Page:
It was a beautiful, crisp summer morning. Parents were walking their kids to school, retired people were watering their plants in the garden and dads were leaving home for work, when three large planes appeared on the horizon. After a night of air-raid warnings, the “all-clear” had just been sounded, so there was no need to fear the incoming aircraft. Children waved at the approaching planes when 600 m above the center of Hiroshima the nuclear bomb detonated. In that instant 80,000 people died and Hiroshima, a city of 350,000 inhabitants, was destroyed.
The date: August 6th, 1945. The time: 8:15 am. The nuclear age was ushered in and the world was forever changed.
For Japan, this was the closing chapter in a war that the country entered with much pride and arrogance. By 1945 though, most of the bigger cities in Japan lay in ruins from weeks of air attacks and firebombing by the Americans. With a severely weakened military, for Japan, the writing was on the wall. Still, as late as July 26 the country refused to surrender, sealing Hiroshima’s fate.
Despite its military importance, Hiroshima had been spared prior bombing. The Americans wanted to have a pristine target to be able to accurately determine the damage one atom bomb can inflict. But it was not until 7:15 that morning that the city rose to the top of the list of likely targets. The determining factor: the weather.
By the end of 1945 the number of fatalities had reached 140,000. Many thousands more would die painful and agonizing deaths in the years following the war from residual radiation exposure.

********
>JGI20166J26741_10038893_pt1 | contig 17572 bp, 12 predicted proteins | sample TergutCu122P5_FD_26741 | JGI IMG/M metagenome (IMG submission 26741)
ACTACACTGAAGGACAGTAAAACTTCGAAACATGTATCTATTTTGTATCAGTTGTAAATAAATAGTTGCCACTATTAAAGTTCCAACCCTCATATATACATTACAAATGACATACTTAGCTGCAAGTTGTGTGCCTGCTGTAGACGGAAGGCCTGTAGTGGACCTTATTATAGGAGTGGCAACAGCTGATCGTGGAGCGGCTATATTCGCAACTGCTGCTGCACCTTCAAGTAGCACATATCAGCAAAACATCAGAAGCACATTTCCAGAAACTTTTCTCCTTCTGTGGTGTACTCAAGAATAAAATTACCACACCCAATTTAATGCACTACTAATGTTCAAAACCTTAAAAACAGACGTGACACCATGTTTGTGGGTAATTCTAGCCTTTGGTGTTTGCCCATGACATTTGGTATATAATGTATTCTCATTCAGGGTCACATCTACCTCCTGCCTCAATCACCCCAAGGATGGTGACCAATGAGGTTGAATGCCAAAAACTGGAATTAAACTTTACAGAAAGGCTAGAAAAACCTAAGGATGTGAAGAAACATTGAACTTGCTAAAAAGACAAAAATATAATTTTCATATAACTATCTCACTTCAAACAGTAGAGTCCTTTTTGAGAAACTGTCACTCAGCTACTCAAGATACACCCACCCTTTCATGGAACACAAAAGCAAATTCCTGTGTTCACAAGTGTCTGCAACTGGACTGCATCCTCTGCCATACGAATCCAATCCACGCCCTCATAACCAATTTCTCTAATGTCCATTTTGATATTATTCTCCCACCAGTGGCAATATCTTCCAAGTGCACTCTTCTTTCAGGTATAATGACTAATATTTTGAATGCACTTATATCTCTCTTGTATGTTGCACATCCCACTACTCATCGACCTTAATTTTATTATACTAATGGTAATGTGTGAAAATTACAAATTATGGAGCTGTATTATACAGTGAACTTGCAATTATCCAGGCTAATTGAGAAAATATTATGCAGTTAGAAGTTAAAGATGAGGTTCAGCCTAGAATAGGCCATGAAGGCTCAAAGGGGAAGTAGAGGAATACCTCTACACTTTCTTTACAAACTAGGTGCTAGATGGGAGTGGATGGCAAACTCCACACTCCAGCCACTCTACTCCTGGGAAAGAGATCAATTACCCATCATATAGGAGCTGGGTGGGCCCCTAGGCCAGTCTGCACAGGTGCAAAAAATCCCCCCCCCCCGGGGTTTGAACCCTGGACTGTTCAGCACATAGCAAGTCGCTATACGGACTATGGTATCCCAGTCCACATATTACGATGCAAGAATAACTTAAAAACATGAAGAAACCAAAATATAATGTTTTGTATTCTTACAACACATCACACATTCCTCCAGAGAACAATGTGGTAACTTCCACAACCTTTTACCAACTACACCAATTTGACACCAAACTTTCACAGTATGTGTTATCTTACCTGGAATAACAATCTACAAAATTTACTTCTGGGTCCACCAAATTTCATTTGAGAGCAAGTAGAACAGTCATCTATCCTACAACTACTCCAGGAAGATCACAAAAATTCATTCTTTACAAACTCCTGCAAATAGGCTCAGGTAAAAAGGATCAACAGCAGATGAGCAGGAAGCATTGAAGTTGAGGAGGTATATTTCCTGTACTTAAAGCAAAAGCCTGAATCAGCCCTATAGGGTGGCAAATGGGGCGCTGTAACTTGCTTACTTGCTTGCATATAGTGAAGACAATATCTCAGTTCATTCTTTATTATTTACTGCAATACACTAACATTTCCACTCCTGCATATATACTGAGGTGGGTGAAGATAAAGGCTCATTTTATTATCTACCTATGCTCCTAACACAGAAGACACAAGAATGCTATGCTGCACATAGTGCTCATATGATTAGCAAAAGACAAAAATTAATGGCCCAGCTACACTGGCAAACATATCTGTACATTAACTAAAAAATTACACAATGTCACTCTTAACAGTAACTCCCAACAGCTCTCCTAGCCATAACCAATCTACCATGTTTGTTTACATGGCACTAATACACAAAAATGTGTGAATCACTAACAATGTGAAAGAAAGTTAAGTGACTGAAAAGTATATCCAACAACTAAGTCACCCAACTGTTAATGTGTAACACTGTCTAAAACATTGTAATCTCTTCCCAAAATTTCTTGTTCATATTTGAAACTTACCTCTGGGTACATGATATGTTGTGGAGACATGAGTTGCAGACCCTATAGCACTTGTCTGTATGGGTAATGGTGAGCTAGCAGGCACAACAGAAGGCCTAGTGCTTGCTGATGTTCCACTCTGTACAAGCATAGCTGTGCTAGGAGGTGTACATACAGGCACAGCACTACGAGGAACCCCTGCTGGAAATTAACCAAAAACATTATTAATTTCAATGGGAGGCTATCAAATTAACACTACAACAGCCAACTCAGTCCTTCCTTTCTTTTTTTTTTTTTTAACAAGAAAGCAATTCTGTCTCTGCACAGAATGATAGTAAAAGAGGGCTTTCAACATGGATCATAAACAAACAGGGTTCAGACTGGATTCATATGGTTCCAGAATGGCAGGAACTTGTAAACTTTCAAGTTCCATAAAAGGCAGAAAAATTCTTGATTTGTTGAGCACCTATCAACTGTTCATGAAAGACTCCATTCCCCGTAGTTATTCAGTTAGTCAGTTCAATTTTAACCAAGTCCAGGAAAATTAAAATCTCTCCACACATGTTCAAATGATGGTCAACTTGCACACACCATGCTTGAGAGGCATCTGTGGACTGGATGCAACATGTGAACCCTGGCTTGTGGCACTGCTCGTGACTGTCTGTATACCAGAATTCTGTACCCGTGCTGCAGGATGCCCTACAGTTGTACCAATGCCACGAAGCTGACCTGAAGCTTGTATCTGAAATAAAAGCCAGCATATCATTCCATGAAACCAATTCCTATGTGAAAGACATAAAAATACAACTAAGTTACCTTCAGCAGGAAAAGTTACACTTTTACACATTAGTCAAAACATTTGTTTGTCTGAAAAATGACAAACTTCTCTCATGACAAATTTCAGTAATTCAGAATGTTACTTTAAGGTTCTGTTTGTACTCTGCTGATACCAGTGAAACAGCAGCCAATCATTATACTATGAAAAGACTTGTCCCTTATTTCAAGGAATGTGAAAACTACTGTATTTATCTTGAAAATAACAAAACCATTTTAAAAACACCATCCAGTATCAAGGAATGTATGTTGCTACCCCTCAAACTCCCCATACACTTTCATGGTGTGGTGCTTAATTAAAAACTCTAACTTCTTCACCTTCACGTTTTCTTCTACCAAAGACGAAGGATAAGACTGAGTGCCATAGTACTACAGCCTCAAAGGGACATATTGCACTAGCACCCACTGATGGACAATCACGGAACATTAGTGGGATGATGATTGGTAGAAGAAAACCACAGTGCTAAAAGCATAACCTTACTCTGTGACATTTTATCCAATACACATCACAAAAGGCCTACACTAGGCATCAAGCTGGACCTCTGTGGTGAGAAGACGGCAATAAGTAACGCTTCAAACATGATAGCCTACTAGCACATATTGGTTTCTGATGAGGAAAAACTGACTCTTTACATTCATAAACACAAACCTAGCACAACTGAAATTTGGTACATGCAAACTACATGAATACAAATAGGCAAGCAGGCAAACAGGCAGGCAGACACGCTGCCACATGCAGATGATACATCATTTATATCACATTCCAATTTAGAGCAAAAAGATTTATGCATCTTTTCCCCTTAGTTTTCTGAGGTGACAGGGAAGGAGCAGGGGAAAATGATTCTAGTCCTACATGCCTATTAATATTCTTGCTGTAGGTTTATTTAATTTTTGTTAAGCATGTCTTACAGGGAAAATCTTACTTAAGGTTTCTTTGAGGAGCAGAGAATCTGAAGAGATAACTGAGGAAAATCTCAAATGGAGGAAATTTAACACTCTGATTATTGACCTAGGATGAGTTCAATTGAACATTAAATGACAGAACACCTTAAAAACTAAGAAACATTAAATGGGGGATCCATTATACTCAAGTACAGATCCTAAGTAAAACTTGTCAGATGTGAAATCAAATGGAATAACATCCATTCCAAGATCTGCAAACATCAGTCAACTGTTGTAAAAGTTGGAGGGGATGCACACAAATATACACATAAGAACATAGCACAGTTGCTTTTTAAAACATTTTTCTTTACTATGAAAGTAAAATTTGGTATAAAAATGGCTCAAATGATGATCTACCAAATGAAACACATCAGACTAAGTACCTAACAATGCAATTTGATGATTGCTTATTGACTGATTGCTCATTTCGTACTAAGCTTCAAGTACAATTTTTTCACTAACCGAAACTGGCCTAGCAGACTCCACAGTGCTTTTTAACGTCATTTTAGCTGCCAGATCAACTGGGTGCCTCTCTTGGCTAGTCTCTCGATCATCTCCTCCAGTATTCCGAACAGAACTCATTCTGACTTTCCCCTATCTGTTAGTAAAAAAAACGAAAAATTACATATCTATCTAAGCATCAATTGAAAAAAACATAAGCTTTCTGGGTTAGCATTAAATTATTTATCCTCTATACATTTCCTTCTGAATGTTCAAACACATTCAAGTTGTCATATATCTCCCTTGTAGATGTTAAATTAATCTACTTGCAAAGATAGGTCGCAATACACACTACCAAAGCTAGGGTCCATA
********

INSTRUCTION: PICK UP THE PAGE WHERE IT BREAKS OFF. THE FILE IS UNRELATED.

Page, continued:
Hiroshima was re-built, playing an important role in the world as a deterrent for future nuclear attacks and as an ambassador city for peace. Despite all, new threats of atomic war and destruction at a much greater scale are on the horizon. But next time, we expect bombs with 1,800 times the power of the Hiroshima bomb.
A few years back I visited the Holocaust Museum in Washington, D.C. The same sadness and sense of collective shame that I felt then, I experienced this time as I walked through the Hiroshima Peace Memorial Museum. For me, taking in the images of human cruelty and suffering is not easy, but important. For the sake of our own sanity and the future of our children, I will never ever accept that nuclear war is inevitable.
I could have posted photos of bloated corpses floating in rivers or desperate mothers clutching their children as loose seared skin hangs from their bodies. Instead, I have attached a picture of a toddler chasing pigeons in front of the Peace Memorial Museum. Amazing how a shift in perspective can put a smile on your face.